Nfld. & Labrador

Nursing shortages disrupting patient care across N.L., says union, but health minister disagrees

Protests outside St. Anthony's hospital are just one alarm bell warning of the impact of chronic nursing shortages, with one union saying the situation is worsening and systemic changes are needed to find a fix.
Protesters have turned out in recent days to the Charles S. Curtis Memorial Hospital in St. Anthony to voice their frustrations about service reductions that the health authority says are temporary. (Submitted by Renee Pilgrim)

Protests outside St. Anthony's hospital are just one alarm bell warning of the impact of chronic nursing shortages across Newfoundland and Labrador, with one union saying the situation is worsening and systemic changes are needed to fix it.

Residents of the Northern Peninsula have held a series of protests outside the Charles S. Curtis Memorial Hospital in St. Anthony in recent days to voice their frustrations around what the local health authority says is a temporary reduction in services, due to summer staffing shortages, that will last to mid-September.

One protester said people are concerned about the transparency of the health authority's decisions — like cutting the number of the hospital's intensive-care unit beds from four to two — and are skeptical the changes truly are temporary.

"We're lied to all the time. It's all done in backdoor deals, like nobody knows what's going on," said Dean Strangemore of the Save Our Hospital Action Committee.

According to the Registered Nurses' Union Newfoundland and Labrador, there are at least 13 registered nurse vacancies at the hospital, with a nurse vacancy rate for Labrador-Grenfell Health overall hovering at 40 per cent.

"We are experiencing very tremendous nursing challenges right now," said Labrador-Grenfell Health CEO Heather Brown.

That strain is exacerbated by the annual summer crunch, when hospital services across Newfoundland and Labrador typically slow down to accommodate staff vacation time.

Yvette Coffey, president of the Registered Nurses' Union Newfoundland and Labrador, says nurses worked 300,000 hours of overtime in the year before the pandemic. (Mark Quinn/CBC)

The RNU disputes the suggestion that summer is the problem.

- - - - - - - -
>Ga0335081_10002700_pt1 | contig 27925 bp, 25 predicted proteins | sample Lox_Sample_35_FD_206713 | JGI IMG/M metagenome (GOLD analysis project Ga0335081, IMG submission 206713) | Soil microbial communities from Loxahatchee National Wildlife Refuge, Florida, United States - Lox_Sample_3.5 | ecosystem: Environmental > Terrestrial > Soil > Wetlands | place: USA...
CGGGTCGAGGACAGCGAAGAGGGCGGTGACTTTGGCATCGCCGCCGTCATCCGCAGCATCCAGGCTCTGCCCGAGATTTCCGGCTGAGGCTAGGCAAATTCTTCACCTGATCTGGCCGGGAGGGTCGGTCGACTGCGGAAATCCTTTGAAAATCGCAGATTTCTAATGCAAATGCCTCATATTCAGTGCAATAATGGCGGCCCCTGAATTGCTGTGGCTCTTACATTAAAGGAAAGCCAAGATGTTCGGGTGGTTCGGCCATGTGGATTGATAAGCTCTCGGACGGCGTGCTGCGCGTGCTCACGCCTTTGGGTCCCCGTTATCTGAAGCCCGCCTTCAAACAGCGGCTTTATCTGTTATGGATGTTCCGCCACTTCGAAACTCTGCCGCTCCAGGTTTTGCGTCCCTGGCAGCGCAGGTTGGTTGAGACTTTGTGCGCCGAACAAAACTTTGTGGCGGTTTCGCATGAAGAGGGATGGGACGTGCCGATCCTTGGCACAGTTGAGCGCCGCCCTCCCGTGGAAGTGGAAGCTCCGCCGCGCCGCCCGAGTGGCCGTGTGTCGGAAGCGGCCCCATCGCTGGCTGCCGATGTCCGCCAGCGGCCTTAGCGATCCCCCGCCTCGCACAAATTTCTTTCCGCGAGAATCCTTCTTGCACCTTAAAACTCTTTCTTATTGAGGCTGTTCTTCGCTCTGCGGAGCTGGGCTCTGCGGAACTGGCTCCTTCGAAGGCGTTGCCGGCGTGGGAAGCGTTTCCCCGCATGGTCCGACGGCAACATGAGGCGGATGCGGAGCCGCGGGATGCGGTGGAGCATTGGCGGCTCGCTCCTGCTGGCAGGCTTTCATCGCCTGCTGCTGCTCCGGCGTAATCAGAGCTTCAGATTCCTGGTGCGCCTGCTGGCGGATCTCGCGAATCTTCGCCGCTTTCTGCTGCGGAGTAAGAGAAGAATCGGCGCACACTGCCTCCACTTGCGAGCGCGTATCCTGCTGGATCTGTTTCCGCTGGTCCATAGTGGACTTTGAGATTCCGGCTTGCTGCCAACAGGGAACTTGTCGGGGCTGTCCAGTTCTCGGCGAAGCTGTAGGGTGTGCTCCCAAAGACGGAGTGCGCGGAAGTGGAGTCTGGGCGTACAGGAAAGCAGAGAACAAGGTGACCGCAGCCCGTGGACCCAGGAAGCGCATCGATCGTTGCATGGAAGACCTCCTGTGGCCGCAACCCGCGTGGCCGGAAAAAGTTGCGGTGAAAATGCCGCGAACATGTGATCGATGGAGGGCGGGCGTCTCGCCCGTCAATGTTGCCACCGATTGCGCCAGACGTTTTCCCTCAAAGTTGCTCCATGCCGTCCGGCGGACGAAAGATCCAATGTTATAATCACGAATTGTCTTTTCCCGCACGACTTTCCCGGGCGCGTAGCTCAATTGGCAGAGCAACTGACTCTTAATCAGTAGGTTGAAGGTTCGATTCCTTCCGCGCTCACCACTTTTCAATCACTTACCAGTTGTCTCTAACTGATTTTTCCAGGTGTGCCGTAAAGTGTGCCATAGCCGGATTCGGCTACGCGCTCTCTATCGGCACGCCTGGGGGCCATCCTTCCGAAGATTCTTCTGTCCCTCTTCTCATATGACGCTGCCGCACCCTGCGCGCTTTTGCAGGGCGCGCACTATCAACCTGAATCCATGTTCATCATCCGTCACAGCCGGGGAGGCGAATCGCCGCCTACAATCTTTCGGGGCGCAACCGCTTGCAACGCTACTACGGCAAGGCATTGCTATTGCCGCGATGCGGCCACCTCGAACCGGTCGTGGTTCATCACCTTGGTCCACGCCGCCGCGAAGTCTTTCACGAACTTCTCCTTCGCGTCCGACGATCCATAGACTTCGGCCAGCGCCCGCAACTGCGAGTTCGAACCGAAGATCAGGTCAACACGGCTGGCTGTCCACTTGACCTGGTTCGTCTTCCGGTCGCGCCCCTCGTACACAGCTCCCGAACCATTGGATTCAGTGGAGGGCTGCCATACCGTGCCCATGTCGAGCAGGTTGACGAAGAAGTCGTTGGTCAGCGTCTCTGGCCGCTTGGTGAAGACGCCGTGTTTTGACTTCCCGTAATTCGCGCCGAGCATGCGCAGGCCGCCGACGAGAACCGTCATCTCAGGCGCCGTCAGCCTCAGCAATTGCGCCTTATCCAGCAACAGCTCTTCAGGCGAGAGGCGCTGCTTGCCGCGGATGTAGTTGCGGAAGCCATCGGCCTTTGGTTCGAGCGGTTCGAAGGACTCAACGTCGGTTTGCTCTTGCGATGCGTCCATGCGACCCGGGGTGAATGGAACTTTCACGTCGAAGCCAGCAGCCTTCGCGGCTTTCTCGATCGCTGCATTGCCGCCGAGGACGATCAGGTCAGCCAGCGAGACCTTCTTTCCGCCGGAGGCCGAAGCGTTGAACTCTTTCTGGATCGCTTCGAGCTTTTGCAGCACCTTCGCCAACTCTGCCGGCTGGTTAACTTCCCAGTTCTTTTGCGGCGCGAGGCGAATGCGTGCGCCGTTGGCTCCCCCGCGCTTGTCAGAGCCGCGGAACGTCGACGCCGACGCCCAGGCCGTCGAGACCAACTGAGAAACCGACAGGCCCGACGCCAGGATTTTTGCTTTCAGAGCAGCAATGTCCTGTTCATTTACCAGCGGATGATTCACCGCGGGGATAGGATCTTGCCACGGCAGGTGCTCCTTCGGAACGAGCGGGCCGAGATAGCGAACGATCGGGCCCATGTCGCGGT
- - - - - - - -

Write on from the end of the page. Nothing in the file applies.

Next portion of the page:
Even before the pandemic, from March 2019 to March 2020, registered nurses worked 300,000 hours of overtime, union president Yvette Coffey said. Nurses also aren't currently being granted annual leave in some places, including Happy Valley-Goose Bay, she said, and long-term care admissions have been closed in some St. John's facilities with 40 to 50 nurse vacancies there.

"This has nothing to do with granting vacation. Nothing," Coffey told CBC News on Wednesday.

'No magic bullet'

On Tuesday, Health Minister John Haggie said nurse shortages have not started to affect services.

"We haven't got to that kind of situation. I think our challenges have been some chronic issues around recruitment, and we have been working with the RNU for strategies around that," he said.

Coffey said she was disappointed by that response.

"Everybody needs to come together and admit there's a shortage," she said.

She outlined myriad patient impacts, with at least 60 people in acute care beds in various St. John's hospitals waiting to move into long-term care, and more in the community waiting as well. When ICU beds at St. Anthony's hospital are full, it has an agreement to send overflow patients to the Health Sciences Centre in St. John's, but Coffey said that can't happen, because the HSC has no capacity to take on the extra load.

People being cared for by nurses may also be noticing the difference, Coffey said.

"If you have a mentally, physically exhausted registered nurse working, that is going to affect patient care. You are more apt to make mistakes. Things are getting missed when you are tired and exhausted," she said.

Health Minister John Haggie says a number of small changes need to be made to address nursing issues. (CBC)

Haggie said the ways in which nurses are working has to be looked at, to make sure registered nurses aren't filing paperwork, answering phones or doing other non-nursing duties, as well as looking at the software for scheduling.

"There really is no magic bullet," he said.

Coffey said all parties involved need to get together and hash out short- and long-term strategies to address the shortage. She wants to see a core staffing review, a human resource strategy and other ideas.

That may cost money, she said, but nurse overtime was already a $25-million expense prior to COVID-19.

"Everything is going to cost money, but there's also the cost of the physical and mental exhaustion on the members who are working in the system every day."

Read more from CBC Newfoundland Morning

With files from Mark Quinn and Newfoundland Morning

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